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OP-ED: The mission of health care districts
April 03, 2012, 05:00 AM By Jack Hickey

Jack Hickey

Sequoia Healthcare District President Kim Griffin, disagrees with Daily Journal columnist Sue Lempert’s March 26 assertion that the Peninsula Health Care and Sequoia Healthcare districts “have long since outlived their mission.” As a director on the Sequoia Healthcare District Board, I agree with Lempert. My first election to the board in 2002 came after two civil grand juries essentially came to the same conclusion regarding the Sequoia Healthcare District. My purpose, absent a voter approval process validating the district’s assumed pseudo-philanthropic role, is to seek dissolution of the district. Lempert also suggested “Any significant change would have to come from the state Legislature.” Perhaps Assemblyman Jerry Hill, D-San Mateo, who, as county supervisor serving on the Local Agency Formation Commission (LAFCO), questioned the “morphing” of Sequoia Hospital District into a health care district, can sponsor legislation forcing districts to seek voter approval. According to Lempert, there are “30 such districts in the state that no longer run hospitals.”

The Legislature provided for such a process for establishing health care districts. To simplify the enactment of the process they borrowed “boilerplate” from the original hospital district law. Ms. Griffin would have you believe that the legislation “changed the designation of hospital districts to ‘health care districts,’” with expanded powers. Reasonable minds have disagreed.

There is much factual information in Griffin’s essay:

Medical technology has produced incredible machines for diagnosing and treating human ailments. And, they are costly. I would add: “yet cost-effective when prudently utilized.” And, “the hospital districts — with the overwhelming support of local voters — turned over their hospital operations to multi-hospital nonprofits, in Sequoia’s case Dignity Health” formerly Catholic Healthcare West. They now not only “operate” Sequoia Hospital, they “own” it.

“The district board provides $2 million a year to the operation of the county’s North Fair Oaks medical clinic. We give $1.35 million a year to the county’s Healthy Kids program.” The latter should read “Children’s Health Initiative which subsidizes health insurance for families with income 400 percent of the poverty level.” The district has a “*partnership with the county’s Health Services Agency through which we will pay $4.3 million toward the cost of a new, consolidated public health clinic in south county.”

“Sequoia provides more than $600,000 annually to Samaritan House ... and $250,000 annually to Ravenswood Family Health Center.”

“The district also provides 10,000 meals ($100,000) a year to ... St. Anthony’s Padua Dining Room.” (Which, heretofore was sustained by “willing givers”).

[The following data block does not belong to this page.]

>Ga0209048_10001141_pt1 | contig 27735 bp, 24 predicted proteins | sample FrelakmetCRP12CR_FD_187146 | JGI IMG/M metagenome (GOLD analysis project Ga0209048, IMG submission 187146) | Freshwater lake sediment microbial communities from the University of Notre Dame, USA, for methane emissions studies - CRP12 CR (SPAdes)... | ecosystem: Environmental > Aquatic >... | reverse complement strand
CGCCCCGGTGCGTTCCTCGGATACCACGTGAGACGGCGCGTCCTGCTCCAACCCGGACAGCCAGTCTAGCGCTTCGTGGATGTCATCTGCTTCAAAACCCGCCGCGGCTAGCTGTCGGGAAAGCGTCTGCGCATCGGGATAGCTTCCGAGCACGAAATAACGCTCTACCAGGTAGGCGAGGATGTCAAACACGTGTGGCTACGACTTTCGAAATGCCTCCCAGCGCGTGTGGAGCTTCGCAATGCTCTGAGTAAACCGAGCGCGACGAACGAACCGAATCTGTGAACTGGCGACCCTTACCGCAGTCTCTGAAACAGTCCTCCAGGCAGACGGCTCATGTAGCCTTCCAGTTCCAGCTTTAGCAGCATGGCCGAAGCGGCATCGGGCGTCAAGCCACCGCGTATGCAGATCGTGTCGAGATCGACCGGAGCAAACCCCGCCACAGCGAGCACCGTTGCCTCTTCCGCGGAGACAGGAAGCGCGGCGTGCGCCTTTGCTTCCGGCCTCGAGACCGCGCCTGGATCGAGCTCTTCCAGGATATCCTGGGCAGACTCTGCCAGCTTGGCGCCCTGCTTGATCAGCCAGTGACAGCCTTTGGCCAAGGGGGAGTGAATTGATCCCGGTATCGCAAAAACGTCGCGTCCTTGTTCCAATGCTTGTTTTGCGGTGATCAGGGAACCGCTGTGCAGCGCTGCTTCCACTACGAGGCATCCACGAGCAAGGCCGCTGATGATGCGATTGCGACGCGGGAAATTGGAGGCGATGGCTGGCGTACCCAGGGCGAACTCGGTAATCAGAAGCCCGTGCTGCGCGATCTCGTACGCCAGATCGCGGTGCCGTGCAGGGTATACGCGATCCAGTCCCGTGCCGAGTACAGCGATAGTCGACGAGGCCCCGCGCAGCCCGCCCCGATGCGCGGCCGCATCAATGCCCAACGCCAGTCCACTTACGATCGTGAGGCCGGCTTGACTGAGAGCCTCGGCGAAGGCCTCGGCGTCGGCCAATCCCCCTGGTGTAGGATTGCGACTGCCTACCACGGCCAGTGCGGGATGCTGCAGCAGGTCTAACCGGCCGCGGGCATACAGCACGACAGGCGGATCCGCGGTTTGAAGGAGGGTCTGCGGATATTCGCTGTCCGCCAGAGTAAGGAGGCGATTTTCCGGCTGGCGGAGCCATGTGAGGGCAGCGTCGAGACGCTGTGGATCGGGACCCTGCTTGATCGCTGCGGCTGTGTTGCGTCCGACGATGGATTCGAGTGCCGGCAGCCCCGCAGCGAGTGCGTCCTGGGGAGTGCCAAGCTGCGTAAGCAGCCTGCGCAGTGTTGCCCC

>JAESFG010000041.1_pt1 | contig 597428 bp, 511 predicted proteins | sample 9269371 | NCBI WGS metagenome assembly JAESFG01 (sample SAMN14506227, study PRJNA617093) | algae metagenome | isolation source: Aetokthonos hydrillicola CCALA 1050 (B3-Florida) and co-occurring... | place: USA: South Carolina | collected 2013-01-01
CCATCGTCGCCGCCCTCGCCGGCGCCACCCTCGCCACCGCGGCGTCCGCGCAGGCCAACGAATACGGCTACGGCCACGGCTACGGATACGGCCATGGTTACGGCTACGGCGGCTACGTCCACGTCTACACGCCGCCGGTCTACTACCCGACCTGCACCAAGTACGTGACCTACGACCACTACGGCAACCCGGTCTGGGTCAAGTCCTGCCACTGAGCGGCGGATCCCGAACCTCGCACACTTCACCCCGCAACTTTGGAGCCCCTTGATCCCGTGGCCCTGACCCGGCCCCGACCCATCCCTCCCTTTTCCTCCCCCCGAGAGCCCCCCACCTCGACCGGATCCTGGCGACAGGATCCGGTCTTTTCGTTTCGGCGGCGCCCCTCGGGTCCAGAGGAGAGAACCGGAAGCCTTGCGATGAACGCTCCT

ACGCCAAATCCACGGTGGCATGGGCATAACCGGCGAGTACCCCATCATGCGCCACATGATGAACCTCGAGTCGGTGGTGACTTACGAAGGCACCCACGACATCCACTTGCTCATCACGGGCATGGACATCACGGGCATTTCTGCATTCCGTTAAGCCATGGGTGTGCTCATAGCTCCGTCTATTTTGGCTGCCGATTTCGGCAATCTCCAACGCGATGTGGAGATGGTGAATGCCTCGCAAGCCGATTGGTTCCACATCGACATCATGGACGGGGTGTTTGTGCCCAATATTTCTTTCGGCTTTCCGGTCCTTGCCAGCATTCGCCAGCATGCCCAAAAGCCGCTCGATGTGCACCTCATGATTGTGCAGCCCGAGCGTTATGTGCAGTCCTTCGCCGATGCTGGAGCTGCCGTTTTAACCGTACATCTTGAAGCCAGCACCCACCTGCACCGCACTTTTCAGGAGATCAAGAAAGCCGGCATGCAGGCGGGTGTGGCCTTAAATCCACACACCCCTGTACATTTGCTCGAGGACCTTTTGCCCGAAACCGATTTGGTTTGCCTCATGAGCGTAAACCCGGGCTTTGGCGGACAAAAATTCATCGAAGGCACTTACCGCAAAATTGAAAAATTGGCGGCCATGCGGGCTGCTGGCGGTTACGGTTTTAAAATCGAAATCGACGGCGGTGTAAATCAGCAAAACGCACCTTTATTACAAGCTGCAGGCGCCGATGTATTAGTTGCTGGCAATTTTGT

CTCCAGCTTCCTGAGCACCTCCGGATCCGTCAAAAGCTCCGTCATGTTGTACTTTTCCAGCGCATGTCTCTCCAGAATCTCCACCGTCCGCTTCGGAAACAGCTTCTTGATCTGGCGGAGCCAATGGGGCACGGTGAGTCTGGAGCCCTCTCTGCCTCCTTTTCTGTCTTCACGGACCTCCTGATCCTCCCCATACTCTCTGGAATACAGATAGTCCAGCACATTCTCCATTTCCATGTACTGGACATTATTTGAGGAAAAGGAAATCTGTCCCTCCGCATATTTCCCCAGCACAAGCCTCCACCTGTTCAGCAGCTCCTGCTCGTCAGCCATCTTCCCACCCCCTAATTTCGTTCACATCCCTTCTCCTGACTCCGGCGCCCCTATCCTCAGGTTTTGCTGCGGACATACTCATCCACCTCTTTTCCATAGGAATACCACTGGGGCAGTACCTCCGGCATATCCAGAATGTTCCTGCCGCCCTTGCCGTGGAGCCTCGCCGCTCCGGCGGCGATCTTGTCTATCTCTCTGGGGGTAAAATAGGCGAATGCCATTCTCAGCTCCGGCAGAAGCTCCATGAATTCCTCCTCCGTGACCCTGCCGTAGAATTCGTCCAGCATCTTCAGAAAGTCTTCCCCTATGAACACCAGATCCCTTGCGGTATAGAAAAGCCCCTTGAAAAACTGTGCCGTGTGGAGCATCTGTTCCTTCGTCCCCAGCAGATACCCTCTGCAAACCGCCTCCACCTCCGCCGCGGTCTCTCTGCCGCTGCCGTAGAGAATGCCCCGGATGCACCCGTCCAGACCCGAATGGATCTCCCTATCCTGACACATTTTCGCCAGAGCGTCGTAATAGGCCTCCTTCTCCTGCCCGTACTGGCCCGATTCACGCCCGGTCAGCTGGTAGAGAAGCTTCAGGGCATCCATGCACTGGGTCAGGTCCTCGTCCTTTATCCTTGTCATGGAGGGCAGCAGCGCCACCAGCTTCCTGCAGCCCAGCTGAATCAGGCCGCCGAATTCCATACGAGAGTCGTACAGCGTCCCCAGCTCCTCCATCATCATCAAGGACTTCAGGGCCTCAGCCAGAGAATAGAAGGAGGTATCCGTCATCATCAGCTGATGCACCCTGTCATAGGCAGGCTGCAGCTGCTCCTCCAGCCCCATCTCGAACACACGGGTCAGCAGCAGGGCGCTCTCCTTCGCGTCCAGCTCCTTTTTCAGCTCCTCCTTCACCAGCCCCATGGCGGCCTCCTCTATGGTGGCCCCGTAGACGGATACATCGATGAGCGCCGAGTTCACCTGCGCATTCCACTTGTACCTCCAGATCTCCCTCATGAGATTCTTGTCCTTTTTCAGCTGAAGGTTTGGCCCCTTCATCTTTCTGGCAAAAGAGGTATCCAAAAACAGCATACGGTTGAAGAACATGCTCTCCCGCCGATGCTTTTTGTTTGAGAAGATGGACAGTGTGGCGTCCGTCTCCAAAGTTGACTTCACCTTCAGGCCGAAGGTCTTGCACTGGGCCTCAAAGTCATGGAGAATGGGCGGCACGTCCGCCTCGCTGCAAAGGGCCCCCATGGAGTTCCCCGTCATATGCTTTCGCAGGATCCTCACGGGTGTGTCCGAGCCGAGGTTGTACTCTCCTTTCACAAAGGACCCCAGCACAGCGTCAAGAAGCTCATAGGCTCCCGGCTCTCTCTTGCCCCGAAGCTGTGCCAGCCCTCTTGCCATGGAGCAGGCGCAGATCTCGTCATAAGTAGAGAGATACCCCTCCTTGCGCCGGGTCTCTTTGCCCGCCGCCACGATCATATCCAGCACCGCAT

Ms. Griffin goes on to say: “The list is much longer, but in the interest of brevity I would direct anyone interested to our website at www.sequoiahealthcaredistrict.com where everything we do, every program we fund, every nickel we spend is described and accounted for.” Oh, if only that were true. One only need search the Daily Journal archives, and local blogs, for a more accurate picture. They do, however, provide directors with a monthly spreadsheet containing a check register and cash disbursement journal. Why don’t you put those up on the website?

Do visit the website, you’ll find it very entertaining if you like “photo-ops,” movie clips and anecdotal stories. It’s maintained by MTK (Don Shoecraft) the district’s public relations professional who only added $500/month to his $4,200/month fee to provide that service. Recently, the district shelled out $15,000 for consulting services for grant administration. Add directors’ health insurance, election fees, membership in RWC 2020, Association of California Healthcare Districts (with board member junkets to Tahoe), Chamber of Commerce, etc., junkets to Monterey, liberal vacation benefits and 401(k) matching funds, lawyers fees, paid advertisements, gardening and plant management, cellphones, credit cards, etc. and you can see where your tax dollars are going.

And now, the Sequoia Healthcare District proposes an additional $600,000 P.E. subsidy for the Redwood City Elementary School District. That district, in the midst of a parcel tax election to backfill shortages in state funding and self-inflicted deficits, may be the beneficiary of more property tax dollars from the health care district. The item is on the agenda for the board’s April meeting. http://www.sequoiahealthcaredistrict.com/. It would appear that RCSD’s $25,000 annual investment in RWC 2020 is paying off.

Who is RWC 2020? RWC 2020 is comprised of seven core partners, each shelling out $25,000/year for membership. They are: Redwood City Elementary School District; the city of Redwood City; the County of San Mateo-Human Services Agency and Health System; Sequoia Union High School District; John W. Gardner Center For Youth and Their Communities, Stanford University; Sequoia Healthcare District; and Kaiser Permanente.

It appears the Sequoia Healthcare District is the “cash cow” for this endeavor. After the sale of Sequoia Hospital, they became a target for local government predators. Two civil grand juries suggested the district lacked voter approval to spend property taxes collected, for a hospital they no longer owned, for “philanthropic” activities.

The unanswered question, “Would dissolution of the district result in more tax dollars reaching these agencies” may be resolved in the November election for two seats on the Sequoia Healthcare District Board of Directors.

Jack Hickey is a member of the Sequoia Healthcare District Board of Directors.


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